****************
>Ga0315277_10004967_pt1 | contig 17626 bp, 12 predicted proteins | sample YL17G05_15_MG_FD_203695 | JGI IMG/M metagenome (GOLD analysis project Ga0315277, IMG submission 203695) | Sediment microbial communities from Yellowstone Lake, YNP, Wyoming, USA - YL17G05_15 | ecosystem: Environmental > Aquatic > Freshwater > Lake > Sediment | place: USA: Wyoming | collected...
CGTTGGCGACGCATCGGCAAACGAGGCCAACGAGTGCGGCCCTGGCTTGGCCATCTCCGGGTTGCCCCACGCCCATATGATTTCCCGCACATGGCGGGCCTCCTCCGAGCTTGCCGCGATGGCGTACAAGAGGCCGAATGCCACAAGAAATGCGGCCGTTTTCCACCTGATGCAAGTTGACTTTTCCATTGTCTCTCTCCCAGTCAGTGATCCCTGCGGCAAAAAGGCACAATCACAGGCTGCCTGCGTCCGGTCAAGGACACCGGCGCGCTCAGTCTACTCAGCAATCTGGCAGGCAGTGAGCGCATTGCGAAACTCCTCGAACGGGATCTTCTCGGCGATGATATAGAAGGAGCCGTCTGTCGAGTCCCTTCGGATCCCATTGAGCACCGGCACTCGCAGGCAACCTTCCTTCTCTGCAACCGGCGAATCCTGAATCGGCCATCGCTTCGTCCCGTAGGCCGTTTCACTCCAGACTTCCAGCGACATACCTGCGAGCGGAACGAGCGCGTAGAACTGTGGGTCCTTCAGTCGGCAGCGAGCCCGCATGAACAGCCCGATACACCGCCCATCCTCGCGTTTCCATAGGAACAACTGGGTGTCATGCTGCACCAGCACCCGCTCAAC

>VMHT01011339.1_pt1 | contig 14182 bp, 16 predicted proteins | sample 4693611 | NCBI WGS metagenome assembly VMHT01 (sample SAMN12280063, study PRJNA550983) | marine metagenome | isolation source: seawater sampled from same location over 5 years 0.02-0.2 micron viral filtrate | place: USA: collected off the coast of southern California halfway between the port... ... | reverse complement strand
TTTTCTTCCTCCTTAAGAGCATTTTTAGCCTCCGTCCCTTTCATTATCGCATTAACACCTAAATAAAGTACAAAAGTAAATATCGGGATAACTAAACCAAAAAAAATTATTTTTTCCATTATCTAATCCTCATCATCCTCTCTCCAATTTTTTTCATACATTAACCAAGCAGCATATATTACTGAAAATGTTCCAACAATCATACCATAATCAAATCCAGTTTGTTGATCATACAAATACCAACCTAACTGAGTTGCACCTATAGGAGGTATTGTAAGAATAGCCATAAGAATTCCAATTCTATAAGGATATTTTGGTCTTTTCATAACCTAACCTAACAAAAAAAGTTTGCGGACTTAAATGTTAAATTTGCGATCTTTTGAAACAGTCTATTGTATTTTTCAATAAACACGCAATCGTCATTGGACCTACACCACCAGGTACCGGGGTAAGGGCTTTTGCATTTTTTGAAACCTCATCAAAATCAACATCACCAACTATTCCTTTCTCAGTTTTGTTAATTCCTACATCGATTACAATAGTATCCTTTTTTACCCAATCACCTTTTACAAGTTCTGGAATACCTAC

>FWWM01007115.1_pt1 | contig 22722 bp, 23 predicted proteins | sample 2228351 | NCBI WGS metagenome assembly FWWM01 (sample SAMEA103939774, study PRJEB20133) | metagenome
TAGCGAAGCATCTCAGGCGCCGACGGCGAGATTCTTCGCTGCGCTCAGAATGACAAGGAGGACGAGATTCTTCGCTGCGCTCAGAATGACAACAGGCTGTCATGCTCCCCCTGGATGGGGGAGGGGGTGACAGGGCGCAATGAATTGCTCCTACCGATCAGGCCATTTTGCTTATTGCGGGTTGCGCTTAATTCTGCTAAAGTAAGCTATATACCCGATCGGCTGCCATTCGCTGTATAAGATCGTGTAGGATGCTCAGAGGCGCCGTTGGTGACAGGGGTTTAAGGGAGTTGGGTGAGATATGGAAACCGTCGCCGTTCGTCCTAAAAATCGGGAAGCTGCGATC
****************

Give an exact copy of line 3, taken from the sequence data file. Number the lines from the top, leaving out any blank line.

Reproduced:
>VMHT01011339.1_pt1 | contig 14182 bp, 16 predicted proteins | sample 4693611 | NCBI WGS metagenome assembly VMHT01 (sample SAMN12280063, study PRJNA550983) | marine metagenome | isolation source: seawater sampled from same location over 5 years 0.02-0.2 micron viral filtrate | place: USA: collected off the coast of southern California halfway between the port... ... | reverse complement strand